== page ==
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Planned Parenthood Applauds Senate Efforts to Restore Affordable Birth Control

Senate Appropriations Committee Restores Affordable Birth Control and Cuts Funding to Dangerous Abstinence-Only Programs; House Version Awaits Vote



WASHINGTON, DC — Yesterday, Planned Parenthood Federation of America (PPFA) praised members of the Senate Appropriations Committee who stood up for women’s health care by voting to restore affordable birth control.  The Senate bill also denounced abstinence-only education by voting for a decrease in Community-Based Abstinence Education (CBAE) programs in the FY2009 Labor, Health and Human Services, and Education Appropriations bill.


“Planned Parenthood applauds the Senate Appropriations Committee for using this bill to approve commonsense preventive health measures,” said PPFA President Cecile Richards. “The president sought to increase funding for programs that don’t work, and today the Senate took a step in the right direction. The Senate also took this opportunity to vote for affordable health care that will reduce the number of unintended pregnancies and acknowledged the failures of abstinence-only education.”


The Senate’s Appropriations bill includes language that would restore affordable birth control for low-income women and college students. This legislative fix is necessary to correct a mistake made in law that has placed the price of birth control out of reach for millions of women. Yesterday’s Senate action will once again make it possible for college health clinics and safety-net providers to purchase birth control at low prices in order to pass along the savings to the college students and low-income women who rely on them.


The Senate bill also includes a $28 million cut for the CBAE program in response to President Bush’s request for a $28 million increase in the program’s funding.


The Senate’s decision to cut CBAE funding is positive news for America’s teens. Recent studies, including a congressional study, have found that abstinence-only programs don’t work and don’t delay initiation of sex. A recent study by the University of Washington found that teens who have comprehensive sex education are less likely to become pregnant than those who have abstinence-only education or no sex education. Federal funding should be directed toward comprehensive sex education programs that will keep teens healthy — by including information about abstinence as well as contraception, healthy communication, responsible decision making, and prevention of sexually transmitted infections.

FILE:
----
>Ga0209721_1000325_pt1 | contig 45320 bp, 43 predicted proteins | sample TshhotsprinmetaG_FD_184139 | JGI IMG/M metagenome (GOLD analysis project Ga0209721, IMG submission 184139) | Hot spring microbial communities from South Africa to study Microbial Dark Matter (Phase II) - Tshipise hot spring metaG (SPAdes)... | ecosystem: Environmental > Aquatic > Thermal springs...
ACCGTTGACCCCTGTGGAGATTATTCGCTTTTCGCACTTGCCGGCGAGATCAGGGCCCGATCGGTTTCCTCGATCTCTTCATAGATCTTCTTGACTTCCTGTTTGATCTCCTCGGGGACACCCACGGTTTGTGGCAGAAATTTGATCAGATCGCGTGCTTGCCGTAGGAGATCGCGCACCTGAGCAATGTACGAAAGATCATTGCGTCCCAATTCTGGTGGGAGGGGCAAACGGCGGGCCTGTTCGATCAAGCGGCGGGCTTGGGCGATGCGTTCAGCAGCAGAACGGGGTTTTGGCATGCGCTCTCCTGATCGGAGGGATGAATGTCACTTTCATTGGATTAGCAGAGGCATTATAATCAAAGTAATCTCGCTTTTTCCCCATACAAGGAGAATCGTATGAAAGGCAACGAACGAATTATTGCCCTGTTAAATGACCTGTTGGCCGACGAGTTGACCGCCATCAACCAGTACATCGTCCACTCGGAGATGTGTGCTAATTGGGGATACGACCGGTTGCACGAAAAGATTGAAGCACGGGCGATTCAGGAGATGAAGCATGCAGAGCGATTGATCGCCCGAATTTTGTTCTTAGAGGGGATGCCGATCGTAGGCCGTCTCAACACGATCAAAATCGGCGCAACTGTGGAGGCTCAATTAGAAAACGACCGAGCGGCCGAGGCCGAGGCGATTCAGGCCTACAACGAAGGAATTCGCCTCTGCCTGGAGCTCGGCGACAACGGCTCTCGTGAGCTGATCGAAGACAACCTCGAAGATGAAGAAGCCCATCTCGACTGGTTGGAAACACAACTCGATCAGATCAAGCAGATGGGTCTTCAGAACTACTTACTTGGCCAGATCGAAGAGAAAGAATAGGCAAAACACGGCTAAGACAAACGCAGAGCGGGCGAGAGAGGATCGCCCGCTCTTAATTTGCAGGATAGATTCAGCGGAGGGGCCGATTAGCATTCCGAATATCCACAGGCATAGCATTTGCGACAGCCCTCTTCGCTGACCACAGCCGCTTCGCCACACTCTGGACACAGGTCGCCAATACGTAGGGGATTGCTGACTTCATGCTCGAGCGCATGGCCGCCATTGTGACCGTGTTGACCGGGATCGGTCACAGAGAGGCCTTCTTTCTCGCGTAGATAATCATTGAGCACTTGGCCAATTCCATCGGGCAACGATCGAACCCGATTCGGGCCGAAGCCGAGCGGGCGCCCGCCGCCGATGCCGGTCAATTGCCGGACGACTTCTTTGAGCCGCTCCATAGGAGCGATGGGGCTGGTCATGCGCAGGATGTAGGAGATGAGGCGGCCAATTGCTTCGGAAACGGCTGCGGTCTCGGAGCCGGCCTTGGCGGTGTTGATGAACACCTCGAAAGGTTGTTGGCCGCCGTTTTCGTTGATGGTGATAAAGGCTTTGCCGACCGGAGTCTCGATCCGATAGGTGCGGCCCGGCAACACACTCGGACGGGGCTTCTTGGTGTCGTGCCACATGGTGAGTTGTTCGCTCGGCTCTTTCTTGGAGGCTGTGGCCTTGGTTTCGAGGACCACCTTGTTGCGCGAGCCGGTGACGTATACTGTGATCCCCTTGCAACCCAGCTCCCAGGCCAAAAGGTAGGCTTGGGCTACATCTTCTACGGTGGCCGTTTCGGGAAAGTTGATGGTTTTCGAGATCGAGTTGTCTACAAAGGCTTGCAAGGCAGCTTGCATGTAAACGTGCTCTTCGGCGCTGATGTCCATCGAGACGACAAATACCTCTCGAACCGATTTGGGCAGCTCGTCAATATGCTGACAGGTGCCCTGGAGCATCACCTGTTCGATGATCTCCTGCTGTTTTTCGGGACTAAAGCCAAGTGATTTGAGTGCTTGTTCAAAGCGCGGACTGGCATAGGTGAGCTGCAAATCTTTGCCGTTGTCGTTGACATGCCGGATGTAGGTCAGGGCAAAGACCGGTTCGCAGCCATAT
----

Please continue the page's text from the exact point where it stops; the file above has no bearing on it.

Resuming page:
While the Senate’s Labor-HHS-Education Appropriations bill is good news for medically accurate sex education, it does not increase Title X funding. The Senate Committee voted to flat-fund the program at $300 million, despite women’s health groups’ urging a $100 million increase to the program. Had it kept up with the cost of inflation, Title X would now be funded at more than $750 million.


“More than 17 million low-income women in the U.S. need subsidized family planning services, and there is simply not enough funding to meet the need,” said Richards. “The best way to prevent unintended pregnancies and promote healthy families is to invest in family planning programs like Title X, and ensure more women and families have access to reproductive health care.”


The Title X family planning program provides funding for family planning and reproductive health services for low-income women and men. The money is used for contraceptive services, breast and cervical cancer screenings, sexually transmitted infection and HIV prevention, testing, and education, and related counseling services.


The House Labor-HHS-Education Appropriations Subcommittee passed a version of the bill last week that provides $315 million for the Title X family planning program. This is a $15 million increase above the FY2008 funding level and the president’s budget request. The House bill provides flat-funding for CBAE programs. Markup of the House Labor-HHS-Education Appropriations bill was scheduled for yesterday, but was unexpectedly delayed. The House Appropriations Committee will likely take up the bill again after next week’s recess.


President Bush has indicated that he will oppose any funding bill that exceeds his requests which fall far below the need for important health and education programs like Title X.


“We are confident that once the House Committee passes the bill and the funding numbers are reconciled between the two chambers, Congress will continue to recognize the importance of prevention methods and sustain each chamber’s critical funding decisions,” said Richards.


Every year, Planned Parenthood provides millions of women, men and teens with health care information and services.  For more information about Planned Parenthood's Prevention First agenda, visit http://www.plannedparenthood.org/.

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Contacts

Tait Sye, 202-973-4840

Published: 06.27.08

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